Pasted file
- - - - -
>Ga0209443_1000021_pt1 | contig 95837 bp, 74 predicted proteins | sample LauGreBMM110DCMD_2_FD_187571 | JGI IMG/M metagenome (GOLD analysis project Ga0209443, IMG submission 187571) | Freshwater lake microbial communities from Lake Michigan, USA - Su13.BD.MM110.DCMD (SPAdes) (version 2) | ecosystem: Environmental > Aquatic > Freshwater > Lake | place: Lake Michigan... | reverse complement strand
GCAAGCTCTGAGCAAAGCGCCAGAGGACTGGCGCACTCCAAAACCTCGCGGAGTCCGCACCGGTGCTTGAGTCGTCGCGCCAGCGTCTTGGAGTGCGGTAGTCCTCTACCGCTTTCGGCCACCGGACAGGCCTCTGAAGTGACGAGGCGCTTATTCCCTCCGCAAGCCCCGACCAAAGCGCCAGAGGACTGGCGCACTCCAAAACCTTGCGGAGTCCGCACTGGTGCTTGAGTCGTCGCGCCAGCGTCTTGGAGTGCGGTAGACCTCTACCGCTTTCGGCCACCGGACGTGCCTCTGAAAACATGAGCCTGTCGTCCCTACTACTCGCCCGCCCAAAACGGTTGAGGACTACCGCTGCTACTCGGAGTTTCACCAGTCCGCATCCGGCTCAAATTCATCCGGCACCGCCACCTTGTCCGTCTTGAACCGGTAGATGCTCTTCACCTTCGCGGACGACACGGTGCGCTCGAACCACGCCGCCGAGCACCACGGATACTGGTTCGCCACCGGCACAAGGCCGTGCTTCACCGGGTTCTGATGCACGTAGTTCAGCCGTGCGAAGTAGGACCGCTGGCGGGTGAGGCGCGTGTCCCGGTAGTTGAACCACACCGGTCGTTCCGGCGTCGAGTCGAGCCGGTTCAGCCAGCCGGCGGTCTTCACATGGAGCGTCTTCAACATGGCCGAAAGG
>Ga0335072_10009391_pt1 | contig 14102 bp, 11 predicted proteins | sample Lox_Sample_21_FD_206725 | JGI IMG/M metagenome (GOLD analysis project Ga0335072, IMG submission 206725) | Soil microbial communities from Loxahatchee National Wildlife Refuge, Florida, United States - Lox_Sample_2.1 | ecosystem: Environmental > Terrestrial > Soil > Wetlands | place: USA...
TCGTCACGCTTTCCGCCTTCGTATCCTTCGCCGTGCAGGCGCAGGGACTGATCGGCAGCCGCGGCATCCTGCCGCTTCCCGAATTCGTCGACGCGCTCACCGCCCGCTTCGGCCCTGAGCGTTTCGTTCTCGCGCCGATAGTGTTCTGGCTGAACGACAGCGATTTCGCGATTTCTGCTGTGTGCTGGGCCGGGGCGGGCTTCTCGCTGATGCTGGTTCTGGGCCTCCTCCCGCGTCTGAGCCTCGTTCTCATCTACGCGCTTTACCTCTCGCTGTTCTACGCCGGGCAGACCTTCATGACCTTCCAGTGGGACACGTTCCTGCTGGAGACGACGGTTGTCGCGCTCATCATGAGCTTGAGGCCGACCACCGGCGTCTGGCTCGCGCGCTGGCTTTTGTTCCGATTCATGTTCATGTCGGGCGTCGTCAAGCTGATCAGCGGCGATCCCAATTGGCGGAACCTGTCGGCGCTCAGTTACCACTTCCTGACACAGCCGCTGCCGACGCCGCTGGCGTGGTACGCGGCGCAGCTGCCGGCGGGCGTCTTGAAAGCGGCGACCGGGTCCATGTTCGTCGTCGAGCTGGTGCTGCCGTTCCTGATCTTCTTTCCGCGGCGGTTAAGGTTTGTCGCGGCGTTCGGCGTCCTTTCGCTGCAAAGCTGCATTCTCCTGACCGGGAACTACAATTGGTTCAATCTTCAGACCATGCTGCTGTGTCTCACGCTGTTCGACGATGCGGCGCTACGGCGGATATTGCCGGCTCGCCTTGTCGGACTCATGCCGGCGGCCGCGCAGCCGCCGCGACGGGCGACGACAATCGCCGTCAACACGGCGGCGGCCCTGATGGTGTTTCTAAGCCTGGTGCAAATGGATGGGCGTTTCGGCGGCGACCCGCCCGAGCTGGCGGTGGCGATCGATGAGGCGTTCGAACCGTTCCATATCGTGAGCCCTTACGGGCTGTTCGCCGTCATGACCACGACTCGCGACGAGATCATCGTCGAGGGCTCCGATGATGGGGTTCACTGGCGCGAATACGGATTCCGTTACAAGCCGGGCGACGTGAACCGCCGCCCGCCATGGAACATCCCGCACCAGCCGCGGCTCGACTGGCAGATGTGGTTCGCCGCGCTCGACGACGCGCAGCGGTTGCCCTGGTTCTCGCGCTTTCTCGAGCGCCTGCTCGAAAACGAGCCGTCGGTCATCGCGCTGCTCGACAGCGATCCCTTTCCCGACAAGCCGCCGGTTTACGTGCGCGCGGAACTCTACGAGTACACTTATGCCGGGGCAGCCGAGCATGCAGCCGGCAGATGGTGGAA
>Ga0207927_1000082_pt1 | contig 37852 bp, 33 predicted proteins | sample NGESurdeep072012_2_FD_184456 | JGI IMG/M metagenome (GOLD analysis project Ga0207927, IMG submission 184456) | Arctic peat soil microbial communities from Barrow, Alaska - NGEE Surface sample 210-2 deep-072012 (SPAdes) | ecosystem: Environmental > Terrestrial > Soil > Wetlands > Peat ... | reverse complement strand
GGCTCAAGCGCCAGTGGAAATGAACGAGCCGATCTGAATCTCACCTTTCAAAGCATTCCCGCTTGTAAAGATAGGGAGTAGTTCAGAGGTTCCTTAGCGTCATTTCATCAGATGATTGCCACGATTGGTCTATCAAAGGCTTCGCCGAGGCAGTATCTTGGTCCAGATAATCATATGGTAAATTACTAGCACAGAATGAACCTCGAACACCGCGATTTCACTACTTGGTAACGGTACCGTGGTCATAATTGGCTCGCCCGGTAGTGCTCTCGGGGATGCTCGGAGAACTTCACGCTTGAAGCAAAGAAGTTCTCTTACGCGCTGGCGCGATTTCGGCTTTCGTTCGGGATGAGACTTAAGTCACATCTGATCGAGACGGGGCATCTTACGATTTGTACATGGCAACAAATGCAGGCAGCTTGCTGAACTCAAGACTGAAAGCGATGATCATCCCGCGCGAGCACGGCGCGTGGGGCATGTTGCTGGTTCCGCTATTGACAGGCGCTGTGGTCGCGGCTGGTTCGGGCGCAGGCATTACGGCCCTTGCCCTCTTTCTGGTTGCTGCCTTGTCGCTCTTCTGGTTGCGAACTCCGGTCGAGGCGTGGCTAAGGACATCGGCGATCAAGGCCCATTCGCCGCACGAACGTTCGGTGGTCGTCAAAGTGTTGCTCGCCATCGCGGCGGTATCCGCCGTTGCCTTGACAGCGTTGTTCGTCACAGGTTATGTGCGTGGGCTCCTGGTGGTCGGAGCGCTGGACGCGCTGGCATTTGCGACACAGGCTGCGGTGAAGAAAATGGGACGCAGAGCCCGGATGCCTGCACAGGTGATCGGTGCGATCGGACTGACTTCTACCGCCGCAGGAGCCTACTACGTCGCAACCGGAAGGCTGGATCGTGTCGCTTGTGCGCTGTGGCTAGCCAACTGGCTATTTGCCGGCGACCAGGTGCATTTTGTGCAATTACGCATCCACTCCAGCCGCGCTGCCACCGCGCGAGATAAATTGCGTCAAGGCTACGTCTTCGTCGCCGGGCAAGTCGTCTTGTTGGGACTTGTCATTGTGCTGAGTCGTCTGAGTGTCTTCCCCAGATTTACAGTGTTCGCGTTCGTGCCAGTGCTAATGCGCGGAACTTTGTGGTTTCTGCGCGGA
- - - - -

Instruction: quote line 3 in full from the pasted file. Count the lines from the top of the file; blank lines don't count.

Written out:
>Ga0335072_10009391_pt1 | contig 14102 bp, 11 predicted proteins | sample Lox_Sample_21_FD_206725 | JGI IMG/M metagenome (GOLD analysis project Ga0335072, IMG submission 206725) | Soil microbial communities from Loxahatchee National Wildlife Refuge, Florida, United States - Lox_Sample_2.1 | ecosystem: Environmental > Terrestrial > Soil > Wetlands | place: USA...